Gram technology is behind some of the most rigorous aerosol research, ranging from laboratory studies focused on clinical pharmacology, toxicology, neuroscience, behavioral sciences, physiological models, and much more.
Check out the latest studies that feature Gram
...the tobacco industry has made a major effort to introduce their so-called heat-not-burn tobacco products to consumers as reduced-risk products...
...this is the first study of the effects of IQOS aerosol on vascular endothelial function in a physiological model.
Matthew Springer and his team used the Gram universal vaping machine to consistently expose rats to doses of either IQOS aerosol, cigarette smoke, or clean air. They found that the Philip Morris heat-not-burn (HNB) product IQOS actually caused longer-lived elevations of serum nicotine in the rats compared to rats exposed to Marlboro Red cigarette smoke.
Noting that the study was limited to anesthetized rats, authors caution that HNB products like IQOS do not necessarily avoid the adverse cardiovascular effects associated with smoking traditional cigarettes.
...“smart” technology could investigate the speed, consistency, and intensity of ENDS initiation and ascertain whether specific day-by-day patterns are associated with cessation outcomes...
...this information could inform clinically relevant guidance to help smokers more quickly and completely transition from smoking to exclusive ENDS use...
Authors Janet Hoek and Mei-Ling Blank led an eight-week-long observational study on a pool of 15 human research subjects, all of whom were daily smokers who wanted to quit.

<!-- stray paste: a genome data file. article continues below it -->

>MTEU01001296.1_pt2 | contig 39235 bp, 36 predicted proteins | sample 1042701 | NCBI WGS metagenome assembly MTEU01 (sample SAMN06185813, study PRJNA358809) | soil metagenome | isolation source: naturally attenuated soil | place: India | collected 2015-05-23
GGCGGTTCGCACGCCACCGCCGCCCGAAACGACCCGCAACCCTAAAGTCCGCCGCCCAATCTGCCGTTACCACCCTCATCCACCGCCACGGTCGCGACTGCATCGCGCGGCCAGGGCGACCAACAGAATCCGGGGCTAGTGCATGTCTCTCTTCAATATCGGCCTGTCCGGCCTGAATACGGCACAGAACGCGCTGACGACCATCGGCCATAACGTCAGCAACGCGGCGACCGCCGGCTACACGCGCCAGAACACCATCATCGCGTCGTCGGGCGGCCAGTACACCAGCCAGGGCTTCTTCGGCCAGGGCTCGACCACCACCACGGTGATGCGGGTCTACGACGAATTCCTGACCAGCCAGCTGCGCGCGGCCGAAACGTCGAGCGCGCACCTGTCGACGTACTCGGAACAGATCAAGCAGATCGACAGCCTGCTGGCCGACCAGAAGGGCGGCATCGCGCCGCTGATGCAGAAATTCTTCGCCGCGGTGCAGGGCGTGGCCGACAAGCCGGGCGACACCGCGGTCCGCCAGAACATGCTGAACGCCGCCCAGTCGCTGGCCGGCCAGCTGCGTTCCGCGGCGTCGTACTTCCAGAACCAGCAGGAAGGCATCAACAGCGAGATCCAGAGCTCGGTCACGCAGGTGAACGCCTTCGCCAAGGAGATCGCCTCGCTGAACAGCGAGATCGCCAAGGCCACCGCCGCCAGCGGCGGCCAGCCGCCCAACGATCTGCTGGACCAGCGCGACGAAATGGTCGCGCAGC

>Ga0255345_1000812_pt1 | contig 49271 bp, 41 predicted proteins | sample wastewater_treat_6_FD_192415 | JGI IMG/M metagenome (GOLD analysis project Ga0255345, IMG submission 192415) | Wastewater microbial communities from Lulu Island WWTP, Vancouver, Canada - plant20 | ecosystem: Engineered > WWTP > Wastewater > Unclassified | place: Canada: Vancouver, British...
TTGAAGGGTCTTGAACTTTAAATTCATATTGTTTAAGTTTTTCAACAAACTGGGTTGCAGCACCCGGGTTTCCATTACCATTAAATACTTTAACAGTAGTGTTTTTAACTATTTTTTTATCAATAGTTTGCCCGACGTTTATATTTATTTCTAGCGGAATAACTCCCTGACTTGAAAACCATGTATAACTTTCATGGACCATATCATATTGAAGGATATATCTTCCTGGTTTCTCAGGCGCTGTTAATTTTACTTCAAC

Using an early prototype of the Gram smart vaporizer, this University research team tracked subjects' real world vaporizer usage alongside their self-reported tobacco consumption. They observed diverse usage patterns and analyzed the corresponding reduction in number of cigarettes consumed.
While researchers noted serious limitations on the study - especially with respect to the performance of Gram's early prototype - they recommended additional studies with larger sample sizes and longer study periods in order to better understand usage patterns and their impact on cessation outcomes.
I don’t think the results can get much better than this.
In the esteemed clinical pharmacology lab led by Neil Benowitz, analytical chemist Chris Havel of UCSFGH used the Gram universal vaping machine to smoke more than 700 reference cigarettes. The Total Particulate Matter (or "TPM") is the measured output yield of the smoked cigarettes and represents the precise mass that would be delivered to an exposure system.
Chris found the TPM output of Gram’s system matches the reference standards perfectly, at 100% and 101% of the published reference standards.